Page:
Like everyday reality, the phase space cannot be used for certain purposes if it is not known how to move around and find necessary things. In a wakeful state, it is more or less known where something is located and how to reach it. In the phase the same assumptions cannot apply since phase mechanisms work by different principles.
The reason for addressing translocation and finding objects in the same chapter is because both techniques rely on the same mechanics that make the existence of these techniques possible. In other words, the same methods - with minor exceptions - can be applied to both translocation and finding.
After studying the techniques described in this chapter, a practitioner in the phase will be able to go to any location and find any object. The only limitations that exist are those of the imagination and desire; if these are unlimited, so are the possibilities.
Regarding translocation, attention should not be focused on methods for travelling through nearby spaces. For example, a practitioner may simply walk into an adjacent room, or out to the street via the corridor or through the window. These are natural, easy actions. A practitioner should instead concentrate attention on how to move to remote destinations that cannot be quickly reached by physical means.
It is important to mention the necessary safety procedures for translocation. Sometimes, due to a lack of experience, a practitioner may mistake the phase for reality, and reality may be mistaken for the phase. Mistaking the phase for reality implies no danger since a practitioner simply believes that an entry attempt was unsuccessful. However, if reality is mistaken for the phase, a practitioner may perform dangerous or even life-threatening actions. For example, after getting out of bed in a wakeful state, thinking that everything is happening in the phase, a beginner may approach a window and jump out of it, expecting to fly, as is customary in the phase. For this reason alone, shortcuts to flight should only be taken after gaining a level of experience that makes it possible to unambiguously distinguish the phase from a wakeful state.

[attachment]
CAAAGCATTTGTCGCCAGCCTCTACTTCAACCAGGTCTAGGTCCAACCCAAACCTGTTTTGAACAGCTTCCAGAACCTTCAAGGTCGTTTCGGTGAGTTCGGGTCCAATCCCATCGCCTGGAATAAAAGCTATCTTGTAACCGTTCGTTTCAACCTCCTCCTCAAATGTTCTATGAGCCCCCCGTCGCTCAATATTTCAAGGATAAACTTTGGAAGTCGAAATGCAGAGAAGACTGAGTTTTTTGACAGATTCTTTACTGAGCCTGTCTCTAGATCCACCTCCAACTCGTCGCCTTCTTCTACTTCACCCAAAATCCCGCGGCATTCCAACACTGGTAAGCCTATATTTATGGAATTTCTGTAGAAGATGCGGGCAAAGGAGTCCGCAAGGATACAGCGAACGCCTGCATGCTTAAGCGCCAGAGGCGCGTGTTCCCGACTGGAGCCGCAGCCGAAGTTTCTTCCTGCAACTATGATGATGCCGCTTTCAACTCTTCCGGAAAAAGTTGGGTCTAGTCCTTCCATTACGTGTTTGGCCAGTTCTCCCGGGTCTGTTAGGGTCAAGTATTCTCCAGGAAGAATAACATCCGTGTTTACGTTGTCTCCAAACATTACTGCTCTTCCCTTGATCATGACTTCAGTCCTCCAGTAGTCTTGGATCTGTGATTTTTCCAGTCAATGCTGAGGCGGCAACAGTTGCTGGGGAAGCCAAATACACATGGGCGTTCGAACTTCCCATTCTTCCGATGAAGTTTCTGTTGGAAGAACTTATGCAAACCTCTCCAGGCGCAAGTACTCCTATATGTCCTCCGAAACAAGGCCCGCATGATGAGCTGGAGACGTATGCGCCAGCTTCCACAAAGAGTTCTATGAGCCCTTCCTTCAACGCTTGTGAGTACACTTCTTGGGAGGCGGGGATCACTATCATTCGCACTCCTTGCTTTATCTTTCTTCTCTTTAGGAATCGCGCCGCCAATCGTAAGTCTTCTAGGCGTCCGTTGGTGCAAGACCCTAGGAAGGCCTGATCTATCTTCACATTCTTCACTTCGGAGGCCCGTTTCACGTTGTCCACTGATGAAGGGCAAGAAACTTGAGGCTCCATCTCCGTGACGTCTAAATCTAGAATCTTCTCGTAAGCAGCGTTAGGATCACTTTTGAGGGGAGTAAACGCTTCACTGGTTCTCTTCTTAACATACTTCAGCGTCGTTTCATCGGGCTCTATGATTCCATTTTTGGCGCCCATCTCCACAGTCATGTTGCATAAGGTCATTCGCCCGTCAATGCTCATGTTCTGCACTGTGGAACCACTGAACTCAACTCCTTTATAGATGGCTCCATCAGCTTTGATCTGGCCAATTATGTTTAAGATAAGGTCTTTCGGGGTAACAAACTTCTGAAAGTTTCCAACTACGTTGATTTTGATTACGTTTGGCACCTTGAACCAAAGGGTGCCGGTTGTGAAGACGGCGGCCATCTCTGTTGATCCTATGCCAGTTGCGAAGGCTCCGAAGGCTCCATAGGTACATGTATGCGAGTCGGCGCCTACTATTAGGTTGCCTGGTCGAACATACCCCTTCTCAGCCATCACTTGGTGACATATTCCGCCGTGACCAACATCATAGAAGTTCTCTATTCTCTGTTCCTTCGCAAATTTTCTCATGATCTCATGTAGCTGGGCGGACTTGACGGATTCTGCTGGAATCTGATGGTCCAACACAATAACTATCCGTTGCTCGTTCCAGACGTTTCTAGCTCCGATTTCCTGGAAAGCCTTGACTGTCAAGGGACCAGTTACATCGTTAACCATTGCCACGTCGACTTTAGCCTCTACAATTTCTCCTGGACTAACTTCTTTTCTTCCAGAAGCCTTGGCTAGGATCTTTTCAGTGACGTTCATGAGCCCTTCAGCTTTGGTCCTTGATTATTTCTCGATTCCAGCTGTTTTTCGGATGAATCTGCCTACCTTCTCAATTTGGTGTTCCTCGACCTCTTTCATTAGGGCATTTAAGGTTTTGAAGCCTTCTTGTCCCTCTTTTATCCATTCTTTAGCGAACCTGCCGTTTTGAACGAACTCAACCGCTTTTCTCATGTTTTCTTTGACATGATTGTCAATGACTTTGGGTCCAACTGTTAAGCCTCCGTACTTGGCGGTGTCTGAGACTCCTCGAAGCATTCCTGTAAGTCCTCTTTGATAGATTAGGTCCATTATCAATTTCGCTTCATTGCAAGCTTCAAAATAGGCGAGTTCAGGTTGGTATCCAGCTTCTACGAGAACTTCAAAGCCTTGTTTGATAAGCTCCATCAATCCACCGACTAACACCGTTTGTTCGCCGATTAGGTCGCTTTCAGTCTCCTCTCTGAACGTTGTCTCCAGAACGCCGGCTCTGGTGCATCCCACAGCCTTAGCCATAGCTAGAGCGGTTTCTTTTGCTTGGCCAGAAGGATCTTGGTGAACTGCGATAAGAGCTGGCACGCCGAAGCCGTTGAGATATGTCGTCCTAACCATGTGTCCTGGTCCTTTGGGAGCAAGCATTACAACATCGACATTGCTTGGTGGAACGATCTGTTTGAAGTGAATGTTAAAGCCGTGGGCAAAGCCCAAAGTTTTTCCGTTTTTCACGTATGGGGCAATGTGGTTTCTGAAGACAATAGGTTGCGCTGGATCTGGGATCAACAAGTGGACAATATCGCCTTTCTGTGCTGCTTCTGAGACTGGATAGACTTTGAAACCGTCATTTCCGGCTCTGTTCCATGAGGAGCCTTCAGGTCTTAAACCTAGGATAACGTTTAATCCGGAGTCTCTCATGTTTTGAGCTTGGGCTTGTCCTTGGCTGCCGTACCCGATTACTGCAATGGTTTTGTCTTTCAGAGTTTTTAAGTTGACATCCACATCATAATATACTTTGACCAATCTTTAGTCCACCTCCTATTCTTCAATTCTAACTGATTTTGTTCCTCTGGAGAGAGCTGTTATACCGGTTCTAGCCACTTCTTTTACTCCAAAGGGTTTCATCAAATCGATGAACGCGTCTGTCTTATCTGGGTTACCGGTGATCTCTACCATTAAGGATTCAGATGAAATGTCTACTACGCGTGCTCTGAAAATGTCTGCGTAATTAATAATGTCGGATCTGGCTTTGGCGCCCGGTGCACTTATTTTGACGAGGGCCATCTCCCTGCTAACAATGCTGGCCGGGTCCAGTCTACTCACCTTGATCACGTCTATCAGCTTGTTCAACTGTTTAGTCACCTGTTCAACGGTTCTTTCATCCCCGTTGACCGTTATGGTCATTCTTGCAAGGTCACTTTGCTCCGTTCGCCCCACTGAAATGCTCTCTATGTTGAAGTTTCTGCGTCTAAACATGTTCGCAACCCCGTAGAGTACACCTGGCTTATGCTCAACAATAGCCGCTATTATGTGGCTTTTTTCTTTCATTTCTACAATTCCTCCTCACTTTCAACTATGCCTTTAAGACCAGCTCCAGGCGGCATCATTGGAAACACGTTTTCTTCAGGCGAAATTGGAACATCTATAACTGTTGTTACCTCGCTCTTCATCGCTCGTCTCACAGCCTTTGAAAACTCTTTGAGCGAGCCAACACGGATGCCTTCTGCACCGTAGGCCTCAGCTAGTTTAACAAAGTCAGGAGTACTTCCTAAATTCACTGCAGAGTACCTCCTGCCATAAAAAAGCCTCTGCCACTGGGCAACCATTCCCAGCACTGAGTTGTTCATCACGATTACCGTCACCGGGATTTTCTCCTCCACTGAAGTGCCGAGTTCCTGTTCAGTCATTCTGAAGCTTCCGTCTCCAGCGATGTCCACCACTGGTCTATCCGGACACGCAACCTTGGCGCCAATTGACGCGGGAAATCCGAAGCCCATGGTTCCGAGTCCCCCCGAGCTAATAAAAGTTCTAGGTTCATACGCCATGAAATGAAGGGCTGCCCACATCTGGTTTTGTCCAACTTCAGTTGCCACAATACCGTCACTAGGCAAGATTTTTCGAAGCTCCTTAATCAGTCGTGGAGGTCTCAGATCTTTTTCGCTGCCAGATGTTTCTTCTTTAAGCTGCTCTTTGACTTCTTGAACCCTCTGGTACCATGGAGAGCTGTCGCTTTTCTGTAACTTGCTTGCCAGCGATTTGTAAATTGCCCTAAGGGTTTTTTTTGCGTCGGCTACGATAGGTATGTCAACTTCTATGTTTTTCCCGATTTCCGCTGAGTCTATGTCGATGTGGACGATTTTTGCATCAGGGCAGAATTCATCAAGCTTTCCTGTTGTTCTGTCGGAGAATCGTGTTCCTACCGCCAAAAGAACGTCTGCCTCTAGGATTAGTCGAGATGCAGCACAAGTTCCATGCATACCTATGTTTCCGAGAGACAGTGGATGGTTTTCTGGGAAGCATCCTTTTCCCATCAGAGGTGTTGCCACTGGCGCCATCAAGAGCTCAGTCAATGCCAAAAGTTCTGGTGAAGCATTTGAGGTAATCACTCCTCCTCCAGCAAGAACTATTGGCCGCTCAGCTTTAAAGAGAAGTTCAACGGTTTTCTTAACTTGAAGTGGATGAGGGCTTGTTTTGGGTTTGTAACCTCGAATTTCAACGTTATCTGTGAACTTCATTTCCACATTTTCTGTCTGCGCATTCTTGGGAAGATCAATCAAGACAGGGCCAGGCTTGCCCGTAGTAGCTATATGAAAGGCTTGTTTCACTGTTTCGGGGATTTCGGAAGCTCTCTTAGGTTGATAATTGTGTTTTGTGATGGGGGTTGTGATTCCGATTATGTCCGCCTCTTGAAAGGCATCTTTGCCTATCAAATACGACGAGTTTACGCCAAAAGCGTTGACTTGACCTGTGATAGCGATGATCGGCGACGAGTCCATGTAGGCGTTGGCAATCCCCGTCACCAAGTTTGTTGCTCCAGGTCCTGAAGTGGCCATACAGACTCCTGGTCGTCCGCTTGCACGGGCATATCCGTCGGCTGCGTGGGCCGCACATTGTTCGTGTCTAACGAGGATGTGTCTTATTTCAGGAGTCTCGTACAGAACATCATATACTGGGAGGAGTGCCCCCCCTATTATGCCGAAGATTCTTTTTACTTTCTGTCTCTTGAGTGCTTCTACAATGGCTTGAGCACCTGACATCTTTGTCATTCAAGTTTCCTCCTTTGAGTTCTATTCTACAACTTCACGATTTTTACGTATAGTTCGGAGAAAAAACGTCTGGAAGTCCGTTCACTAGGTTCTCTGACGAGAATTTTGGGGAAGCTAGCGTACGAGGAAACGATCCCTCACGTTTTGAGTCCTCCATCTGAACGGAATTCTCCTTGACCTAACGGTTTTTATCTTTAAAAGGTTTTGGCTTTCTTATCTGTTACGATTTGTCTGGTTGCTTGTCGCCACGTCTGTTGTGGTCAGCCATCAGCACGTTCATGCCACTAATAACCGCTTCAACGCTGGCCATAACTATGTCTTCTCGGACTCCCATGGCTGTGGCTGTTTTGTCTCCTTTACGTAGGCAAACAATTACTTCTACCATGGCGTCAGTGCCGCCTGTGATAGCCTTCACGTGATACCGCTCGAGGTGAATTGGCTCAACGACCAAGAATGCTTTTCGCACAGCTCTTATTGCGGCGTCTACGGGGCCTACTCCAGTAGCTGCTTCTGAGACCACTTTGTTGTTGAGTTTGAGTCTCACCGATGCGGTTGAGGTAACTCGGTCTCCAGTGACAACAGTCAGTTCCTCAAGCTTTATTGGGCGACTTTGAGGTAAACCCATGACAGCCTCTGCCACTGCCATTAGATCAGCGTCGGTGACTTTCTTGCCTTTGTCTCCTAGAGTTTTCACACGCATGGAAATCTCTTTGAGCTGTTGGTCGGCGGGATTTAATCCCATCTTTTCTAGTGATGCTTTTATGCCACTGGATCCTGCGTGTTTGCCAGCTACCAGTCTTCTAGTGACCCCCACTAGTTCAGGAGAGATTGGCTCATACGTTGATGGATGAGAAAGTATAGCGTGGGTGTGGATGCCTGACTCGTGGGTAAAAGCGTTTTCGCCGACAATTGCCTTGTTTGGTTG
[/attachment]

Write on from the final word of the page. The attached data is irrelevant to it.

If a glitch occurs when practicing translocation techniques (for example, landing in the wrong place), a practitioner should simply repeat the technique until the desired result is obtained. Either way, initial training is a must in order to make everything easier for you later on.
As far as object-finding techniques are concerned, these are used for both inanimate and animate objects. In other words, these techniques are equally effective for finding, for example, a person or a utensil. However, there are several techniques that are only suitable for finding living objects.
Basic property of the phase space
All methods for controlling the phase space stem from a primary law: the degree of changeability of the phase space is inversely proportionate to the depth of the phase and the stability of its objects. That is, the deeper and more stable the phase, the more difficult it is to perform something unusual in it because in a deep, stable phase, the laws of it begin to closely resemble those of the physical world.
All translocation and finding objects techniques are based on the knowledge of methods that bypass the primary law. The secret lies in the fact that not only phase depth affects the controllability of the phase, but so does phase stability, which in turn depends to a large extent on the number of sensations experienced in the phase. The techniques for translocation and finding objects are used when these experienced sensations are weakened through certain actions.
In other words, if a practitioner located in the phase holds a red pencil and examines it, tactile and visual perceptions are engaged, which under sharp agitation cause the object to exist in its complete form. However, as soon as the eyes are shut, the stability of pencil image weakens. In this situation, it will be enough for the practitioner (after sufficient training) to concentrate on believing that the pencil is dark-blue in order for it to appear dark blue after opening the eyes. This phenomenon occurs because the color of the pencil is no longer determined by perceptual areas of the brain and, therefore, it is possible to change it.
If a red pencil is placed on a table and the practitioner's eyes are shut, and there is concentration on a thought that the pencil is no longer on the table, then after opening the eyes, the practitioner will find that the pencil has disappeared. In essence, when the pencil is lying on the table and the practitioner's eyes are closed, and the pencil is not being held, no perception is being invested in the pencil, which the practitioner deletes using autosuggestion.
Using certain technique-related methods, a practitioner may cause the stability of the phase state to remain in flux using techniques that best suit the practitioner's individual personality.